Despite the two new works in this show (elaborate, self-indulgent, ignorable) commissioned to honour the “Lake District legacy” of Schwitters, there is no such legacy. One wet Lakeland weekend some years ago, I failed to find any trace of his time in Ambleside. (Though recently the Armitt Collection has started to pull things together.)

Before I viewed this show, I thought that I understood Schwitters’s work. Now I find that I don’t. But I like it all the more for that.

More Roberts-following: the tinkers of Louis le Brocquy

Louis le Brocquy, who died earlier this year, has been canonised as one of Ireland’s greatest 20th century painters. His earliest work, from 1939, adopted a solid documentary realism, but within a few years the example of Picasso had pulled apart all that. In 1946 he moved to London, worked from a flat near Baker Street, met Jankel Adler, Colquhoun, MacBryde and others, and exhibited at the Leicester Galleries and Gimpel Fils. By 1948, in the view of Maurice Collis, he “thoroughly deserve[d] his reputation as a leading exponent of the school to which Adler and Robert Colquhoun belong.”

Tinker Woman with Newspaper, 1947-8

His “Tinker period” paintings, from 1945, feature travelling people comparable to the peasants and beggars of Colquhoun and MacBryde, who represent the fragility of the human condition. (Tinker Woman with Newspaper of 1947-8 is plausibly credited with sparking off De Kooning’s series of semi-abstracted women.) Accumulating the generalised anxiety of the times, these images developed into something of an “apocalyptic” theme. Constructed in flattened triangles of loose, expressionist paint, le Brocquy’s tinkers possess a distinctive shadowless twitchiness, but show particular points of convergence with the Roberts; hands, for example, are sometimes mannered and massively fingered in a style reminiscent of Adler, Colquhoun or MacBryde – compare the study for Man Creating Bird (1948) with MacBryde’s 1947 Backgammon Player – while Goat in Snow of 1950 is clearly related to some members of Colquhoun’s menagerie.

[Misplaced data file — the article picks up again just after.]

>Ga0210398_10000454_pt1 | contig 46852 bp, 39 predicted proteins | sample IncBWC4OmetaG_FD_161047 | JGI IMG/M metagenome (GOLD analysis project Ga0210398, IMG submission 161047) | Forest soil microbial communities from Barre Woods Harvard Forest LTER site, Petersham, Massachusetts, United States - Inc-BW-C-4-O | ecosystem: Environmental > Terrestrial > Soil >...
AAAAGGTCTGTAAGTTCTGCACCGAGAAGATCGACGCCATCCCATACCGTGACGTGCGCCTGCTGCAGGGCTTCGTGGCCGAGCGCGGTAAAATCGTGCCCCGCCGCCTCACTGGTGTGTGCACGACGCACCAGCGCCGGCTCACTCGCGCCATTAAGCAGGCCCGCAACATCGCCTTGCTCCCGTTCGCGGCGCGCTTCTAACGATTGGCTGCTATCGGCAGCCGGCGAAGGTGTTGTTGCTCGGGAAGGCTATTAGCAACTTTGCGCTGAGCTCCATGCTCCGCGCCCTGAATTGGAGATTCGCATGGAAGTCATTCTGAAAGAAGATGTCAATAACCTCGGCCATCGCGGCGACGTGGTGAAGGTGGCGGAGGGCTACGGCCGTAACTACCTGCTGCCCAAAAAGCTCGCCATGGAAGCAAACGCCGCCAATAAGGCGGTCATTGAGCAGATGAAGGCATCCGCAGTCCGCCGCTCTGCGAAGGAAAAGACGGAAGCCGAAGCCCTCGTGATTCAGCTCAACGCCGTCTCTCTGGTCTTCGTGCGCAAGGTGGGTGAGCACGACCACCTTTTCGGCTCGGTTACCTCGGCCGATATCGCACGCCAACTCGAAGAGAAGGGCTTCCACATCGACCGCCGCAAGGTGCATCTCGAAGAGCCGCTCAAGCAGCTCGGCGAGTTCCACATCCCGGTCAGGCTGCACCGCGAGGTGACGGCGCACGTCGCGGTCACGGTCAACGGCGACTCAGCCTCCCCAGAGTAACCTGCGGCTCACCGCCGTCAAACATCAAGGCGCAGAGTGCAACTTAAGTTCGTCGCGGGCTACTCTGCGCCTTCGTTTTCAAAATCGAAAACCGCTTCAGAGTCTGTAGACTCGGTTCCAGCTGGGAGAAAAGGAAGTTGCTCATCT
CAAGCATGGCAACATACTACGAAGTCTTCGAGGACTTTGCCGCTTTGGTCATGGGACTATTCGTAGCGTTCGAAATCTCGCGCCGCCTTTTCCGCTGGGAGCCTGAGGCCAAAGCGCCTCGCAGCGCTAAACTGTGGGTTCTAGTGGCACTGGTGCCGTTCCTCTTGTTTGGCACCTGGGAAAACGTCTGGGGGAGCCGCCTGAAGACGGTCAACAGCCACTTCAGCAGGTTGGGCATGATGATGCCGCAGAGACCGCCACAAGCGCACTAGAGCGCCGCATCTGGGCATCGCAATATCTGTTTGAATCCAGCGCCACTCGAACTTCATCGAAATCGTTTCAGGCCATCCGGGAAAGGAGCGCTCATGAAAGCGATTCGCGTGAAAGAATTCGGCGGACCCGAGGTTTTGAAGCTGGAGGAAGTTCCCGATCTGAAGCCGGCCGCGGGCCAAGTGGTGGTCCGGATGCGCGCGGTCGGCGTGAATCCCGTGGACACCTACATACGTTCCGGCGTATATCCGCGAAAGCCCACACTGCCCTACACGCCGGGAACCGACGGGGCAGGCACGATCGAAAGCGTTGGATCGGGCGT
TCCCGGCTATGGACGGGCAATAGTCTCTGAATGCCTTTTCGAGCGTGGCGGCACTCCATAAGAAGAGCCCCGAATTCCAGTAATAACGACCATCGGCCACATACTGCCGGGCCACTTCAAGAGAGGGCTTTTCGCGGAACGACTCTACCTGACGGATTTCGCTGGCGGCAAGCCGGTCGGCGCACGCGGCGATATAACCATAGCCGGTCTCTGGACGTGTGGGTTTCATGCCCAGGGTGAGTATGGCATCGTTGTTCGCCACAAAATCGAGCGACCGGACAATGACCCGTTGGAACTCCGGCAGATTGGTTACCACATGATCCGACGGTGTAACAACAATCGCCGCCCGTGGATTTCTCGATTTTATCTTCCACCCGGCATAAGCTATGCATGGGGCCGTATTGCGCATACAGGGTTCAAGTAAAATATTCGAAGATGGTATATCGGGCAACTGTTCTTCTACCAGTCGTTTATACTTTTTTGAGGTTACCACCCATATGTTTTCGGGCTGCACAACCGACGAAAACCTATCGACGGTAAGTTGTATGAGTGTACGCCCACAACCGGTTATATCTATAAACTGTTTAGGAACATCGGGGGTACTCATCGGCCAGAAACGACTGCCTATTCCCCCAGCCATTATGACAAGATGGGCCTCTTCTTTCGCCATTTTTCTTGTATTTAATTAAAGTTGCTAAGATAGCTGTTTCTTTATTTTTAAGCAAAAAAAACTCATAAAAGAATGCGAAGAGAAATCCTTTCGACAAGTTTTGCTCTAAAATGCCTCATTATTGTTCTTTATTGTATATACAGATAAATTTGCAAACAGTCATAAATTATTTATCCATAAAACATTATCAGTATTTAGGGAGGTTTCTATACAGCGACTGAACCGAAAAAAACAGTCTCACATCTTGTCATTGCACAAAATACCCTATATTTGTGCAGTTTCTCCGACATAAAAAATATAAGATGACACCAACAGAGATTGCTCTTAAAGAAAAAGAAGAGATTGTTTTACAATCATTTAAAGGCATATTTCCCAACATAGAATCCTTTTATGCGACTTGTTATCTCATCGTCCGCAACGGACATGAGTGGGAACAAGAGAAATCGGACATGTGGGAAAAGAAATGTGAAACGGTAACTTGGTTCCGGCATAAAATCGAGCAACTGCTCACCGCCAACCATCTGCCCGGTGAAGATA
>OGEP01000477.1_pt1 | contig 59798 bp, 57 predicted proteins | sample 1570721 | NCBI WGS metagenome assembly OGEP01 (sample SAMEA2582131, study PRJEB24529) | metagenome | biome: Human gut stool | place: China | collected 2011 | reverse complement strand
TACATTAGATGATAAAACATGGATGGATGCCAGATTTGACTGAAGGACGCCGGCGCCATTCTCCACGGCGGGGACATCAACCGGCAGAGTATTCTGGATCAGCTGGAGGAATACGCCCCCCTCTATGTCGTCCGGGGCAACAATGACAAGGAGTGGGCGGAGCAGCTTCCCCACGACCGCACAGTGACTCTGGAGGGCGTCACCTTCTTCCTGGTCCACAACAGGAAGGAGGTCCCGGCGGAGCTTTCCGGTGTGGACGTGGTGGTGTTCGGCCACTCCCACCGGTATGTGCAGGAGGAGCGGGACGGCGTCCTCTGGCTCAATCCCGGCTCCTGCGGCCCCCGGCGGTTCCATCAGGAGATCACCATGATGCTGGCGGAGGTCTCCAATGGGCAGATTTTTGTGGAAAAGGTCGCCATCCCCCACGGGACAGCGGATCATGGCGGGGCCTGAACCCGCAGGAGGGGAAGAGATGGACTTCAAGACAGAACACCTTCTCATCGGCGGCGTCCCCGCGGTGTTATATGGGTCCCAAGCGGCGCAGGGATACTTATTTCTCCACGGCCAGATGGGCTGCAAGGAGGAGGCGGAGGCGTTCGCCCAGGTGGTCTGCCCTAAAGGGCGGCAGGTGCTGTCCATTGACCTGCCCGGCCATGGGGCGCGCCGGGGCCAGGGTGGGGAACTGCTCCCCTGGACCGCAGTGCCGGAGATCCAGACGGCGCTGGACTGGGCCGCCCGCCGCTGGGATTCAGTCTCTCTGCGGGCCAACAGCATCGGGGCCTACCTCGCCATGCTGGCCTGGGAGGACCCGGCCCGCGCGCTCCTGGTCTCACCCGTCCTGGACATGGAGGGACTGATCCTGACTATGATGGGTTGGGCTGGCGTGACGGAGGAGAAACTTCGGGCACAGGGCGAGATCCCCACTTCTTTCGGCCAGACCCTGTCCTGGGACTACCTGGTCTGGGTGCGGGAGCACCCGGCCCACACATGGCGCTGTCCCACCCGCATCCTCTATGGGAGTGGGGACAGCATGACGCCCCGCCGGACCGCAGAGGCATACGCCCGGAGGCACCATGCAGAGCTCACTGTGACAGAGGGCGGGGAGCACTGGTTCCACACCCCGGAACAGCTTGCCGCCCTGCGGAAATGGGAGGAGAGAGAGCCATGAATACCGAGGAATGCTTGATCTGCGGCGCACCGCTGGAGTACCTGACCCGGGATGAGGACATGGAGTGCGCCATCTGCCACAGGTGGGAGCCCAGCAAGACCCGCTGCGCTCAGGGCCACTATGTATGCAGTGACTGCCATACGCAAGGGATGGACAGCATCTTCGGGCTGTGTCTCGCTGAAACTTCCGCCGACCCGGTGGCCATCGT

A “grey period” of 1950 reverted to the Picassoesque; after that le Brocquy went through numerous transitions, initially flirting with Bacon but always moving towards increased flimsiness and superficiality, though rendered with increasing technical finesse. The culmination of this trend was perhaps a late portrait of that great Irishman, Bono. But never mind. The earlier stuff is edgy and masterful, and fits well within the post-war school headed up by the Roberts – internationalist in outlook, post-cubist in style and primarily concerned with the humanity of the human figure. We can see now that this was neither Celtic fringe nor an easy Picasso-ism, but a definite “look” within a movement that had clearly diverged from the Palmer-based neo-romanticism of Craxton, early Minton etc.

Study for Man Creating Bird, 1948

 

MacBryde, Backgammon Player, 1947

 

le Brocquy’s paintings are densely documented on the official website (link above, at the start), but a couple of examples here can make the point. (Once I have the Two Roberts page reorganised, le Brocquy can take his place on there.)